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Humor January 2017

Gray Matter

Help Me! I Think I’m Cursed

By Jody Lebel

I’m pretty sure there’s no cure for this disorder, so in desperation I’m starting a foundation, PSHU, to raise money to look into whatever it is that causes a sane person during a breast exam to chirp out Madonna’s infamous song lines “Like a virgin. Touched for the very first time.”

I believe I’m suffering from musica-nervosa. Is there such a thing? Or maybe it’s musical dementia. Is that catching? Can it be passed on to somebody? I think it can because I’m sure my husband had it, and now I’ve got it. Listen, everyone on God’s green earth likes to sing. I like to sing. I mean not on stage or anything. That would be too easy. Normal people sing at karaoke, or in the shower, or in the car. And they know they’re doing it. Me? I sing everywhere. And I’m oblivious.

You know how you drive along and you start thinking about something, and it could be anything – well, anything but driving along – and all of a sudden you’re at your street and you don’t remember really getting there? That’s what I do, only with me it’s singing. I’m spectacularly random about it. There’s no pattern or rhyme or reason. There isn’t even a warning.

I married a man who sang like that. At first it was kind of amusing, almost endearing. For example we’d be on a crowded elevator and by the 10th floor it would dawn on him that he had been singing, “I want to dance with somebody” by Whitney Houston, and that he had been singing it from the moment the elevator door closed on the first floor. I would giggle (new brides giggle), fix him with moony eyes, and say sweetly, “Honey, you’re singing again.” He had been at the part that goes “Ooooo, I want to feel the heat with somebody” when he let it peter out. I would wrinkle my nose at him and smile and give him a little hug. He was just so darn cute.

After a few years it wasn’t so darn cute anymore. I pretty much stopped the nose wrinkling and the smiling altogether. One weekend we attended a wedding ceremony at a beautiful church with old, hard wooden pews, and gorgeous stained glass windows. The priest was droning on and on and I remember thinking about how numb my butt was when all of a sudden my husband blurted out Meat Loaf’s “I would do anything for love, but I won’t do that.” After suffering a withering stare from the groom’s mother, I squeezed my sweetie’s hand until I heard his bones crack. He quickly made the sign of the cross with his good hand, and starting mumbling “Let us pray.”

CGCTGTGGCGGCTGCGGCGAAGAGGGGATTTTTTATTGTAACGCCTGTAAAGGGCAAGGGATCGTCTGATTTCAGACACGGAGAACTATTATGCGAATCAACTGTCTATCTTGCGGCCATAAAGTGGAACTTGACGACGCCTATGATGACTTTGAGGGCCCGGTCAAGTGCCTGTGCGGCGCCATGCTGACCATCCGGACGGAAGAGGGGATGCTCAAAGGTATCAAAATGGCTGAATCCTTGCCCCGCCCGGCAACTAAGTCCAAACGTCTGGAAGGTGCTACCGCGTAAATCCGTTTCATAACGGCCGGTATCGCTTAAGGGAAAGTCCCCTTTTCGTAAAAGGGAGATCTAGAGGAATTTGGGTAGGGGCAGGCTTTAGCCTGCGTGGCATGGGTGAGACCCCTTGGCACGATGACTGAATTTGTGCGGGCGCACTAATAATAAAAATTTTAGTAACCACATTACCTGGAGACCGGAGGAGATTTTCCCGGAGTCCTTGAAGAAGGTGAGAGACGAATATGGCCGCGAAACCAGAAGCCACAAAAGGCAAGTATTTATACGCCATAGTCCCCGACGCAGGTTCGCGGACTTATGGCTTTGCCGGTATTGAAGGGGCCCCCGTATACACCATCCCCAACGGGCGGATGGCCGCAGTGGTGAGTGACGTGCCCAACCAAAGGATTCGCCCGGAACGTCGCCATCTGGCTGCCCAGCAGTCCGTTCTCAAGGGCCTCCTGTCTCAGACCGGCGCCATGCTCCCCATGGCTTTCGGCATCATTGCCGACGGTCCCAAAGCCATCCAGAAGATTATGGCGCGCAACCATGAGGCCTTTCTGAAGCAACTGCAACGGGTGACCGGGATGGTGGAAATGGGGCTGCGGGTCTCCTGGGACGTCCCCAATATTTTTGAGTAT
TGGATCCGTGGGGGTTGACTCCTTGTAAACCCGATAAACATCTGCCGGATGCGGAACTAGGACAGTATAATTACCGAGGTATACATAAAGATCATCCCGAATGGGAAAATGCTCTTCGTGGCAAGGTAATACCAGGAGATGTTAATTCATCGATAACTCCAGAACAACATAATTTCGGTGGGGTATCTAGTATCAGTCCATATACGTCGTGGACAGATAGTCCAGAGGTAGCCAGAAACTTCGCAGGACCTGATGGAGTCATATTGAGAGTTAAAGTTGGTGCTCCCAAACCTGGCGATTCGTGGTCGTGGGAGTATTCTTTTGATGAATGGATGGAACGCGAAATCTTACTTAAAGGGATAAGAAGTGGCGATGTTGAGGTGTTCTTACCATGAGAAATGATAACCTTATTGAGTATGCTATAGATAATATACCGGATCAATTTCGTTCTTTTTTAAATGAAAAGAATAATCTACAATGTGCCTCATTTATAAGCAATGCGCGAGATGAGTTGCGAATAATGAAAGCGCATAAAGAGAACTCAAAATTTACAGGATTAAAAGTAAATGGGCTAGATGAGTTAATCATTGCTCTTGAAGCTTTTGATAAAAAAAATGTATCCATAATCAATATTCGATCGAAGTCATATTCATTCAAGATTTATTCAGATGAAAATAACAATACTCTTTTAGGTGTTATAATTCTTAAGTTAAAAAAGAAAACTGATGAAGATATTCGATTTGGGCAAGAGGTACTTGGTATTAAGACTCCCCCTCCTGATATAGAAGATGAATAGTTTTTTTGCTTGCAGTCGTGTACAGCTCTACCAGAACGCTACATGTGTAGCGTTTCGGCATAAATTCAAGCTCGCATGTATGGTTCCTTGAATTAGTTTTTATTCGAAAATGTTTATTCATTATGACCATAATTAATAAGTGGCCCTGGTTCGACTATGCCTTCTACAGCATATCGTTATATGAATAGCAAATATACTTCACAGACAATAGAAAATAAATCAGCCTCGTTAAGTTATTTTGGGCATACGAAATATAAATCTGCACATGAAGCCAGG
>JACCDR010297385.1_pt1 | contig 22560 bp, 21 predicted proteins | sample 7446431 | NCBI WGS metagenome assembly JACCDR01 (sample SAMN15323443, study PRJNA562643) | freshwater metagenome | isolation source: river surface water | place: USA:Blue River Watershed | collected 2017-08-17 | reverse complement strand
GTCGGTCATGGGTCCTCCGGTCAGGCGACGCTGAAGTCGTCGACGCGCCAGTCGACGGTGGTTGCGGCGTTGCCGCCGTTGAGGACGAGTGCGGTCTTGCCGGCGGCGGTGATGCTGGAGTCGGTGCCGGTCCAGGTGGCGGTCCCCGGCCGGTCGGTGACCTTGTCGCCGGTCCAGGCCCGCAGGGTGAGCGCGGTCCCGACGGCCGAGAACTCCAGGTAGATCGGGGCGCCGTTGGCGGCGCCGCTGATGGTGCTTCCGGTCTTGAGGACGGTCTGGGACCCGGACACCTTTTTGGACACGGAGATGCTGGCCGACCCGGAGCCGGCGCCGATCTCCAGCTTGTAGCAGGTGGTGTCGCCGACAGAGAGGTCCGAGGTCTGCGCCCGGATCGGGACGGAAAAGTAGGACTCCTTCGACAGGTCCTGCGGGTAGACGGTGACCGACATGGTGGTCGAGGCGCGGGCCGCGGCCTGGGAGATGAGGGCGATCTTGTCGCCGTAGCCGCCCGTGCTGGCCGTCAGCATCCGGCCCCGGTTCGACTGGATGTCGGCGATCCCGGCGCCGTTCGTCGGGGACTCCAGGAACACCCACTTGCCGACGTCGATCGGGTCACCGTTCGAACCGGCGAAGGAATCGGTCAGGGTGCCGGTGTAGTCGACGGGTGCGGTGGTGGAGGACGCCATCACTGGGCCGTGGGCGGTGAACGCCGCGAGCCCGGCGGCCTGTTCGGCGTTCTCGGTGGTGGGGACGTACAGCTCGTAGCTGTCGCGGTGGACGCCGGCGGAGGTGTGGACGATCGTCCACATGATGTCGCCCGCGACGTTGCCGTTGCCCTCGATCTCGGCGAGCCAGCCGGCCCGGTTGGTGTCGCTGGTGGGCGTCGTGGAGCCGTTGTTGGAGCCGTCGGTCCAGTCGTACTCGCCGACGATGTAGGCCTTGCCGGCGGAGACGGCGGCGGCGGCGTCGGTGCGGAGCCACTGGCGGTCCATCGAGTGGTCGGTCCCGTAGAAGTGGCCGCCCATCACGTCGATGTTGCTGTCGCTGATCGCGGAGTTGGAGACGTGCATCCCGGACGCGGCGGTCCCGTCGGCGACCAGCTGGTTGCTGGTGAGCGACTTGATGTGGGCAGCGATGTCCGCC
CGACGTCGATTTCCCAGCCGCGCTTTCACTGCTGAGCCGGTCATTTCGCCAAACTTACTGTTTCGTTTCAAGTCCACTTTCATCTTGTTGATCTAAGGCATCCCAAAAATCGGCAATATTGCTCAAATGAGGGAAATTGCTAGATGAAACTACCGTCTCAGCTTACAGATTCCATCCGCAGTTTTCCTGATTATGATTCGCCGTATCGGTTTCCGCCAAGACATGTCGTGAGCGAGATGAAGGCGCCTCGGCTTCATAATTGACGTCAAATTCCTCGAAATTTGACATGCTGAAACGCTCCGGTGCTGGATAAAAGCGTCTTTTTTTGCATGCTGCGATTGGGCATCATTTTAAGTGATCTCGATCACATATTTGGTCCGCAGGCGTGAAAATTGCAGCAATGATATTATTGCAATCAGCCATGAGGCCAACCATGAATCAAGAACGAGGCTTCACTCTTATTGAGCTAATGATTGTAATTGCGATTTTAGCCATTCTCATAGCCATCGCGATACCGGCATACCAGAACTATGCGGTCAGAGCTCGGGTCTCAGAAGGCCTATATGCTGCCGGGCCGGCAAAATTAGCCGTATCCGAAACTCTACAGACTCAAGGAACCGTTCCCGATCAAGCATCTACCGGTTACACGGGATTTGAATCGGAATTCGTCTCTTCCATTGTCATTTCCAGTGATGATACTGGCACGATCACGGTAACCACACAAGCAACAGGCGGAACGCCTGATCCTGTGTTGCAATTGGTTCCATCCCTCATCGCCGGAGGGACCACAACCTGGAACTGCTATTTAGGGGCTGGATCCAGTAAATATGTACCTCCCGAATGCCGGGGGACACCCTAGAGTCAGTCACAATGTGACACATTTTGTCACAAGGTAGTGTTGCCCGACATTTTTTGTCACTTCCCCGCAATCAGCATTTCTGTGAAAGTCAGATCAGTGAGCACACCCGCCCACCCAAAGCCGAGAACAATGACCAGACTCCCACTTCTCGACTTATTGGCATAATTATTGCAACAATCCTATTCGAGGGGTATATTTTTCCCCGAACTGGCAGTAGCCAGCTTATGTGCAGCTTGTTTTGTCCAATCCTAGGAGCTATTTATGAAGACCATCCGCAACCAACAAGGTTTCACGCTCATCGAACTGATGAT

When my daughter was a teenager, but not yet old enough to get a license, we used to drive her to the mall on Saturdays. This was an embarrassment for her because our car was rather old and junky and she would slink low in her seat in case we raced by any of her friends. On the drive there I remember zoning out, thinking “hmmph, when I was your age we had to walk to the store. We didn’t even have malls” when suddenly I was roused out of my thoughts by an exaggerated groan from the back seat. My husband had been singing “She’s a freak, she’s super freak-aaay” by James Rick. It was about that time that I began to use the slitty-eyed look of death on him.

This went on the whole time we were married and never stopped. Never even eased up.

One time in our senior years we attended a charity fashion show put on by one of my friends. Halfway through the runway part he began to belt out “Who let the dogs out? Woof, woof, woof-woof.” Irritated, I gave him a sharp elbow jab that left a black and blue bruise, and growled “stop it” through clenched teeth.

Two years before he died I remember a conversation in our living room that went something like this:

ME: Stop that horrendous racket this very minute.

HIM: What racket?

ME: That relentless singing.

HIM: Was I singing?

ME: (My right eye began to tic.) I distinctly heard “Cuz every girl crazy ‘bout a sharp dressed man.”

HIM: That’s ZZ Top.

ME: I know who it is.

HIM: I don’t think I was singing ZZ Top.

ME: Yes, you were!

HIM: I was just clearing my sinuses. Maybe it sounded like ZZ Top.

ME: You weren’t clearing your sinuses.

HIM: (Gawd-awful nose honking sounds) There, I’m fine.

ME: Just shoot me now.

My husband passed away. It was sudden and without pain, and I was thankful for that part of it. I let the choir sing his favorite songs at his funeral but even so I think he cursed me with his malady. Now, to my chagrin, I find myself blurting out songs everywhere. You’re probably thinking that’s not so bad; there are worse things in life to bear. Well, let me tell you it’s quite humiliating. You try going to the grocery store and singing to the bag boy, who is too young to have even heard of Bruce Springsteen, “Baby we were born to run.”

Last week at the car dealership the mechanic was going over a long expensive list of what needed to be done when all of a sudden he stopped and stared wide-eyed at me. I realized I had been singing Olivia Newton-John’s “Let’s get physical, physical. I wanna get physical. Let me hear your body talk.” I was so mortified I sent a neighbor to pick up my car.

I’m pretty sure there’s no cure for this disorder, so in desperation I’m starting a foundation, PSHU, to raise money to look into whatever it is that causes a sane person during a breast exam to chirp out Madonna’s infamous song lines “Like a virgin. Touched for the very first time.”

You may send your tax-deductible contribution to: Please Shut the Hell Up, in memory of my dear departed husband.

 

To balance out her dark days as a criminal court reporter, Jody Lebel writes romantic suspense novels and humorous short stories.

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